Recap, going forward

Sometimes a little introspection helps before stepping ahead. I have not been hearing much in the way of resolution-making.  It seems more of a collective sigh the end of this year rather than gathering steam for plunging into the beginning of a new year.

I have heard more of One Word. Picking a word to carry into the new year. In emails, a book I recently started reading, blog posts– oddly each of these has brought up the one word concept instead of making a to-do list for the new year.

So I am going to try this. It took me a few days to decide, but my word is patience. I have none. Or very little. And to make it interesting I am making this word an acronym.

P- prayer. This is where I stop talking (rare for me), get still, find a place to be alone. I focus on breathing (ok, so maybe prayer for me is more like meditation but it works). I get focused. Obviously this is not going to work when I am sitting at a red light that turns green and no one moves. Or I am in bumper-to-bumper traffic all lanes moving 10 miles under the speed limit and I am 5 minutes late. No, that would be where I breathe deeply, force a smile on my face or start singing. A form of prayer. Maybe. Depends what I am singing.

A- Adapt. I have never been one to be aggressive or selfish. Nor have I ever demanded everything is done my way, not even when I had a business. The best way to lead a team is let each member realize their own importance and combine ideas and efforts. So adapting… I will be resilient. Like at that traffic light. Find reasons to not be impatient.

T- trust. This is probably the biggest one. I question everything, everyone. I doubt. I counter. I take opposing sides just to prove to myself the side I believe in works. So trust. I mostly will have to learn to trust myself. Have faith. Confidence. But humbly.

I- Initiative. I cannot allow inertia to win anymore. So maybe yes, it is comfortable to curl up with a great book and hide from the world. I can’t do this (not all the time anyway). If opportunities come my way I need to consider them, take advantage of some, realize which make sense, when to stop taking initiative.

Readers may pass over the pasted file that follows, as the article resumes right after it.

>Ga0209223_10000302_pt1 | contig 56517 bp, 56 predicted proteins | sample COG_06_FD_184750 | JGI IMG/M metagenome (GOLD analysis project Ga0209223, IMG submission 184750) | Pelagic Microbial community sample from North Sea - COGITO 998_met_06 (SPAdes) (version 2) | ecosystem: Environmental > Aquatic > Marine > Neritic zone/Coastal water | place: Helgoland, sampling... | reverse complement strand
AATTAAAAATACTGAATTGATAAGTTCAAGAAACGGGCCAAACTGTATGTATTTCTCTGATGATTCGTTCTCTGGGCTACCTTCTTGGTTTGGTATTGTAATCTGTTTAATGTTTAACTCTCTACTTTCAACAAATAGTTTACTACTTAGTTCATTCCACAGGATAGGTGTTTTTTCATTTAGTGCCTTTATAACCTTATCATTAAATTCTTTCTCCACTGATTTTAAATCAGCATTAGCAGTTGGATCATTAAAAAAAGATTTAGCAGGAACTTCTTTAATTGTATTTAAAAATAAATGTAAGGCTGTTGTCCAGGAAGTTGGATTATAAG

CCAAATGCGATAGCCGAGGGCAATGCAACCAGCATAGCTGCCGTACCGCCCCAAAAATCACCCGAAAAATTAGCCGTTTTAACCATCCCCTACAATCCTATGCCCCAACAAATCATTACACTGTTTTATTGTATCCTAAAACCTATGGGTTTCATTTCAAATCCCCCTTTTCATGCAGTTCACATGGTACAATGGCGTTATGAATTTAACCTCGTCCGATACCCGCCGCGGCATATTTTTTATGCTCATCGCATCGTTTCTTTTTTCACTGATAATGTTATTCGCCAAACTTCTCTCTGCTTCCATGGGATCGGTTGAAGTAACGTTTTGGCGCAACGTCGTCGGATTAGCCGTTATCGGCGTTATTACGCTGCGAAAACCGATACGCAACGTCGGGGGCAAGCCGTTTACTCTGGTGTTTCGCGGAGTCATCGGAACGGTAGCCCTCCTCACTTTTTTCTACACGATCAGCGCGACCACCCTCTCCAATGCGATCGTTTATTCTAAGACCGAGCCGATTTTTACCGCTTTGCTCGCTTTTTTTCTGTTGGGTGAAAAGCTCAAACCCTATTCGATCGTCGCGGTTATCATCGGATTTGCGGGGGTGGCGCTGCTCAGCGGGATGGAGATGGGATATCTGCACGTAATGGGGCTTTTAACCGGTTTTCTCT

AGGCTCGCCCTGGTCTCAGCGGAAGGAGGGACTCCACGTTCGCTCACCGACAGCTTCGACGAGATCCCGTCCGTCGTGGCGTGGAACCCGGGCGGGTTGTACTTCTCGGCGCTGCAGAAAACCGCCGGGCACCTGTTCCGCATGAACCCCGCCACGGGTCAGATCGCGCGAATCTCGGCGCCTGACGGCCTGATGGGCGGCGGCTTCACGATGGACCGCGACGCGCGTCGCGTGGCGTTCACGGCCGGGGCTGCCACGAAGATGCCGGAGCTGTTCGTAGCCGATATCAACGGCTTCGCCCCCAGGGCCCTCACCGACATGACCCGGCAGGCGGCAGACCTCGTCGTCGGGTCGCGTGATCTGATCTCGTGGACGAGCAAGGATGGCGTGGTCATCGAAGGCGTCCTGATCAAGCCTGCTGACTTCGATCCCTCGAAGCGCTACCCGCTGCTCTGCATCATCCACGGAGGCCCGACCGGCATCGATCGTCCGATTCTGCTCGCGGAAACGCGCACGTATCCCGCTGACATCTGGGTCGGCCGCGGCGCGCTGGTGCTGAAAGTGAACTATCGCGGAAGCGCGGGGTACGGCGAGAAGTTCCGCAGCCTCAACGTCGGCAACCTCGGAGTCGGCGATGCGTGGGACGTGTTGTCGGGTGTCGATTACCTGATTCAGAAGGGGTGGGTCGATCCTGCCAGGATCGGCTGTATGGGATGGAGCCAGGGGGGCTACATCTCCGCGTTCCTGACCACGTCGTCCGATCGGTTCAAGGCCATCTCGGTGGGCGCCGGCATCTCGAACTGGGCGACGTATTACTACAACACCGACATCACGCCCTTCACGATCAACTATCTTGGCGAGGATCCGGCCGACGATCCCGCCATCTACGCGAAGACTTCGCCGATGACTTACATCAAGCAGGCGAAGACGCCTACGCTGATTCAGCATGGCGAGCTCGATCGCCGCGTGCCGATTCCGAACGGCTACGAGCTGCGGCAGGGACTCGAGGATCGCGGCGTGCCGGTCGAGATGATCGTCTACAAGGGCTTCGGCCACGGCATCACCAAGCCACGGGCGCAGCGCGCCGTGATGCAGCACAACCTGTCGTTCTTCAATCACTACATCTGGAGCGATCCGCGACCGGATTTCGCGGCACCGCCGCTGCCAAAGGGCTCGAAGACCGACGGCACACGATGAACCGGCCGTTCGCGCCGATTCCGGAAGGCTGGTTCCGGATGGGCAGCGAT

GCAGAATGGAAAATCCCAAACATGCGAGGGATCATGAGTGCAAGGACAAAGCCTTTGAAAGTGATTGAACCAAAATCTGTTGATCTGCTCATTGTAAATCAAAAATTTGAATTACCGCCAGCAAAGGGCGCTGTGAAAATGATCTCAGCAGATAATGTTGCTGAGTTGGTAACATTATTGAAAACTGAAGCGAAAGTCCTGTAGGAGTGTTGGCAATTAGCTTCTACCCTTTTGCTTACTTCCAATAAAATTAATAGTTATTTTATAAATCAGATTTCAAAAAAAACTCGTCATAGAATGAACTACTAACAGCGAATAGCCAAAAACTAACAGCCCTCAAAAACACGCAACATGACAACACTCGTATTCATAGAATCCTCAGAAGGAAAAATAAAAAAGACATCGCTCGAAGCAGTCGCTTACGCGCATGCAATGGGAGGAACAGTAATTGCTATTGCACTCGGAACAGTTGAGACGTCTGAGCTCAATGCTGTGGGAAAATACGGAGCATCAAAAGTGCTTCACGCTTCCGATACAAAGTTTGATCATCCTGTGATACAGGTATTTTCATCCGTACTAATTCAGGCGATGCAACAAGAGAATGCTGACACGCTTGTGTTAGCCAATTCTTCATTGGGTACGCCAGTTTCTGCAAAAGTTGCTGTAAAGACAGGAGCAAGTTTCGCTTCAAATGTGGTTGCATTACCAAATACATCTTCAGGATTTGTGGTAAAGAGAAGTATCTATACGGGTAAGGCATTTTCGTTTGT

E- Effort. I am lazy! I love doing things the easy way, or encouraging others to do what I could do. Put more into little and big things. Whatever committees I am on put everything into my part. Even housework. Don’t skip dusting.

N- Nurture. Not just everyone else but me, too. Take a little time to rest, recreate. Allow responses to form rather than spouting off replies impulsively. Be considerate, thoughtful. Allow myself time. And family. Be there for them even when they are not there for me.

C- Careful. I don’t mean this in a fearful way. Taking care with what I say, how I respond, feelings that burst forth before I have understood a situation. So I want to be careful of others’ feelings, careful of the words I use. Restraint. Careful of my facial expressions. And listen. Much more listening.

E- Endurance. I have to stop running away. Away from feelings, confrontation, sparring for a purpose, values, beliefs. I have to begin to stand. For what I believe,  for what is right. And sometimes that means waiting.

So this is my word for 2018. Patience. And all that I see within it. It seems an awful lot right now… my Dad always said it’s not that you’ve bitten off more than you can chew, you just don’t have enough time to chew it.

One year. I have a whole year, 365 days. I can do this.

“Therefore put on the full armor of God, so that when the day of evil comes, you may be able to stand your ground, and after you have done everything, to stand.”  —Ephesians 6:13






So this year’s Christmas Day is dwindling  to a close. All my rantings of a week ago that many were kind enough to “like” and others to ignore have taught me (again) a very important thing. Anxiety, worry, doubt do nothing for whatever it is that causes the worry. What it does is steal that precious moment in time, and the next, and the next, until you are shaken out of the the potential joys of that moment. And those moments are lost. And whatever foggy stupor you have allowed to cloud  that future thing that has you so worried prevents you from living the realness of those lost moments.

My son and I sat in the quiet for a very short time together this evening, his last evening of his visit here. He is propelling himself into the future portion of his holiday trip, the remaining visits they will make before returning home.  I sensed his mild unease at my stillness as I soaked in his presence which is so rare for me now.

Did he remember a book he had when he was little, I asked, “The Velveteen Rabbit”?

Yes, he replied.

Was it the horse or the bunny who asked what it was like to be real, I wondered.

The bunny, he said.

So I looked it up.

“Real isn’t how you are made,” said the Skin Horse. “It’s a thing that happens to you. When a child loves you for a long, long time, not just to play with, but REALLY loves you, then you become Real.”

“Does it hurt?” asked the Rabbit.

“Sometimes,” said the Skin Horse, for he was always truthful. “When you are Real you don’t mind being hurt.”